The NFL Doesn't Care About Your Dear Departed Parents

The  league recently denied two players the chance to grieve on the field.
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The  league recently denied two players the chance to grieve on the field.
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As a part of an ongoing effort to prove that it's the absolute worst, the NFL is currently waging a campaign against players who want to honor their dead parents on the field. You're not surprised at all, are you?

Steelers defensive end Cameron Heyward was the most recent victim of the NFL's anti-grieving agenda. On Monday night he wrote the words "Iron" and "Head" on his eye black to honor his father Craig "Ironhead" Heyward, a longtime NFL running back who died of cancer in 2006. On Tuesday, he was fined $5,787  by the league for his transgression. Apparently he had run afoul of the league's strict uniform policy.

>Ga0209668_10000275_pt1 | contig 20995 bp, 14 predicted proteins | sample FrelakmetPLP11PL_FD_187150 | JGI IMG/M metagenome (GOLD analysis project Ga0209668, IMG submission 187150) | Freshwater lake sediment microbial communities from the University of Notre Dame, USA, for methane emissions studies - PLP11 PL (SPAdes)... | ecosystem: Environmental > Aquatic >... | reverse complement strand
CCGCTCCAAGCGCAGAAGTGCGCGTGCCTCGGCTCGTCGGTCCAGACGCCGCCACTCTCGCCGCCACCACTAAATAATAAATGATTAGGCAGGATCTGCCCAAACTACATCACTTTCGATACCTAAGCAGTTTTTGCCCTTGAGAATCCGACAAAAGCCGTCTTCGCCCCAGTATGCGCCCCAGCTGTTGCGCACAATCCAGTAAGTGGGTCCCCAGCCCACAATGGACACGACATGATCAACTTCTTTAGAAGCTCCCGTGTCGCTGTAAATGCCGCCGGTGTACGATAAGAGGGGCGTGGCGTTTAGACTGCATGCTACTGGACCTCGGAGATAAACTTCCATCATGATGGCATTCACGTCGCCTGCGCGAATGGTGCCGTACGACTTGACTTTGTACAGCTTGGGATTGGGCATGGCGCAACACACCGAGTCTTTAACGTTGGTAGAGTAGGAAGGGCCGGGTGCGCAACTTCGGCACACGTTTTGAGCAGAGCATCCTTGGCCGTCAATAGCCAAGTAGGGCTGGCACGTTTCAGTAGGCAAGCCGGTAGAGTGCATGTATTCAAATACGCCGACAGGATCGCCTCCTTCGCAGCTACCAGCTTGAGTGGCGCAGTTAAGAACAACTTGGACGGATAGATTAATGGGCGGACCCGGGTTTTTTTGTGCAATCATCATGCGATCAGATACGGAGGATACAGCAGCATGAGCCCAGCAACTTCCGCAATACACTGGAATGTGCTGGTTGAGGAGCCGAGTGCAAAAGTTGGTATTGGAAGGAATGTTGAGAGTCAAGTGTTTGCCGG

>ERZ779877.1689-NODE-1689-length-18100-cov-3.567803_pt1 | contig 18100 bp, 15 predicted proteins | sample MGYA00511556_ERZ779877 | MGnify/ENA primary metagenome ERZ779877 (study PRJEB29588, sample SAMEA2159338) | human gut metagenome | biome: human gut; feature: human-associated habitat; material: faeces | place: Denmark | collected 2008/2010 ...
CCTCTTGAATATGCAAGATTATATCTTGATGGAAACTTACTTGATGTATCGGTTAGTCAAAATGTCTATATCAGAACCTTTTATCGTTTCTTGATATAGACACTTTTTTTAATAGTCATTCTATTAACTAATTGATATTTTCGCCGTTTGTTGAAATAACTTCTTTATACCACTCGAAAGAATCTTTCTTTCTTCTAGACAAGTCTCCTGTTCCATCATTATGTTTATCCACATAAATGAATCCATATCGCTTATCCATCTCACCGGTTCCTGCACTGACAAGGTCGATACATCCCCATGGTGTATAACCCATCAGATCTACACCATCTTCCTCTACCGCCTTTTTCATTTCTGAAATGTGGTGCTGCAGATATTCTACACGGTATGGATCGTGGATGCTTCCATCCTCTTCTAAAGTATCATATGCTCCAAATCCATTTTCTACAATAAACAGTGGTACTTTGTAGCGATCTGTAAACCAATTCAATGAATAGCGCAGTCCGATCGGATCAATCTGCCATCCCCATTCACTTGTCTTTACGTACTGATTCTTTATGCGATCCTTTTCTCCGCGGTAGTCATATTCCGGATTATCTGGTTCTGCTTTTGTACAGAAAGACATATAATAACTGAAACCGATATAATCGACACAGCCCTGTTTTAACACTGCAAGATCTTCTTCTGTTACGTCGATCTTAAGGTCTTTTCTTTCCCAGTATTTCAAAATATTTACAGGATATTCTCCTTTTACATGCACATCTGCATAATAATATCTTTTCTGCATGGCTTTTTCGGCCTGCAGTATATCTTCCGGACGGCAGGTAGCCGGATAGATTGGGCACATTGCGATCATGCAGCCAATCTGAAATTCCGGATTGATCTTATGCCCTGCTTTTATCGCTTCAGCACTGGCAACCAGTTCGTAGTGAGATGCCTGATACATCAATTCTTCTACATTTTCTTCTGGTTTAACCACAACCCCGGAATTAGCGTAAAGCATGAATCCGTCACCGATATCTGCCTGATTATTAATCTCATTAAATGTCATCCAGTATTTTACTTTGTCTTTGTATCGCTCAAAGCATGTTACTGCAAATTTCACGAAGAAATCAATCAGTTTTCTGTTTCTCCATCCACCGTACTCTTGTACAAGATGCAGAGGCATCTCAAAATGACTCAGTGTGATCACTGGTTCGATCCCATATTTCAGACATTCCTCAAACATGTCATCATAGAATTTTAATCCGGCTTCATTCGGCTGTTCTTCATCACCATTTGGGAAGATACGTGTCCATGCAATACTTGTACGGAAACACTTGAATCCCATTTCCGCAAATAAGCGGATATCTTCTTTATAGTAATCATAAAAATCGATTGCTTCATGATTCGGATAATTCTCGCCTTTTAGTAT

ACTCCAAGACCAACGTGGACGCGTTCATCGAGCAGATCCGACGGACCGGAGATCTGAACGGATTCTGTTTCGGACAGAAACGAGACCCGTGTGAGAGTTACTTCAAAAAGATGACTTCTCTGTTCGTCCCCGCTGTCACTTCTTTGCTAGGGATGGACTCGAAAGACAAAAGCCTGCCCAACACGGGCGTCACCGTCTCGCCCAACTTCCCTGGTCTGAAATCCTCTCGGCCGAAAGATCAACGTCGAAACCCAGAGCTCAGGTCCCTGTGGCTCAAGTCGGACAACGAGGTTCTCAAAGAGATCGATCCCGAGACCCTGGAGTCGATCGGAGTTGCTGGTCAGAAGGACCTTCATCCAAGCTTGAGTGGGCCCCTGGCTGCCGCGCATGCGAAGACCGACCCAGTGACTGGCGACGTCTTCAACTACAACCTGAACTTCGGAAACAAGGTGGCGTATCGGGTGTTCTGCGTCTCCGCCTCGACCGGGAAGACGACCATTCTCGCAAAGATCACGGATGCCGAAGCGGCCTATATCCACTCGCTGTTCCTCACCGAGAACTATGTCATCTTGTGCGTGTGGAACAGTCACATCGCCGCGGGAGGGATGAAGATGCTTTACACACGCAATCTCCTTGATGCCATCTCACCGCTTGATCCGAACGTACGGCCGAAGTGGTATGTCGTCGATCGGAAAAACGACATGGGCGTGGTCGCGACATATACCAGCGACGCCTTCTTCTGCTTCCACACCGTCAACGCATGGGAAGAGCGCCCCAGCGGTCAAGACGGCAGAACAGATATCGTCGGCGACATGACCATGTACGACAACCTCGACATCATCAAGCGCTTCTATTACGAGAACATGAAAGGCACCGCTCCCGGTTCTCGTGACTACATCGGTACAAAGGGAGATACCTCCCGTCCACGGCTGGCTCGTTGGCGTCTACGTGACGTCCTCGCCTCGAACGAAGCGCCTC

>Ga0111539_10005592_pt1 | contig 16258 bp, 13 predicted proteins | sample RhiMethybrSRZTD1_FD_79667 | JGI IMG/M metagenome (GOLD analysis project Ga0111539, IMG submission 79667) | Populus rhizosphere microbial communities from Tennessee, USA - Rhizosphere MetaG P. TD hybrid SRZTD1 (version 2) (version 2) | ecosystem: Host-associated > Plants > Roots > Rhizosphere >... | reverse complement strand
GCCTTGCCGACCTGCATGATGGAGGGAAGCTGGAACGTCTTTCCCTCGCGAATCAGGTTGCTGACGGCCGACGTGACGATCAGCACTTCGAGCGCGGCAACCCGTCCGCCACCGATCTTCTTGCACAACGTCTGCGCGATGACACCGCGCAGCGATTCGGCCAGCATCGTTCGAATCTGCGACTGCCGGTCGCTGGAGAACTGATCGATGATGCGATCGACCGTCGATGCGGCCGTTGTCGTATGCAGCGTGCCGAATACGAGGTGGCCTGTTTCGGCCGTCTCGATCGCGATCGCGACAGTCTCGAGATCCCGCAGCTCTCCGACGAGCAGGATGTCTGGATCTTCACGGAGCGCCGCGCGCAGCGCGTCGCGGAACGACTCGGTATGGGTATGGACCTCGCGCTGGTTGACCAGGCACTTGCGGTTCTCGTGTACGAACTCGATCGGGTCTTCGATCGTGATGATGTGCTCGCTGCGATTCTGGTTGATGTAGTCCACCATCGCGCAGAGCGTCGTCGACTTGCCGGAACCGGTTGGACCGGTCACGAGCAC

That's the same policy that will prevent Steelers running back DeAngelo Williams from wearing pink on his uniform after October. As you've no doubt noticed, NFL players wear pink throughout the month of October to help raise awareness of breast cancer (which, we should note, does not help raise money for breast cancer research despite all the money the league rakes in). Or to make it look like the league cares about women. Not sure which of those it is. 

Williams, however, wants to wear pink all year round because to him, breast cancer is very personal. His mother died from the disease in 2014. But the NFL is unmoved. NFL vice president of football operations Troy Vincent told Williams there are no exceptions to its uniform policy. No pink after October. So Williams got creative. Instead of sporting pink accessories November, December and beyond, he'll sport pink hair (see the picture above).

So far, the league hasn't told Williams to cut his mane off, but if you don't think Roger Goodell's thinking up a way to justify that, you don't know the NFL. 

Photos by DeAngelo Williams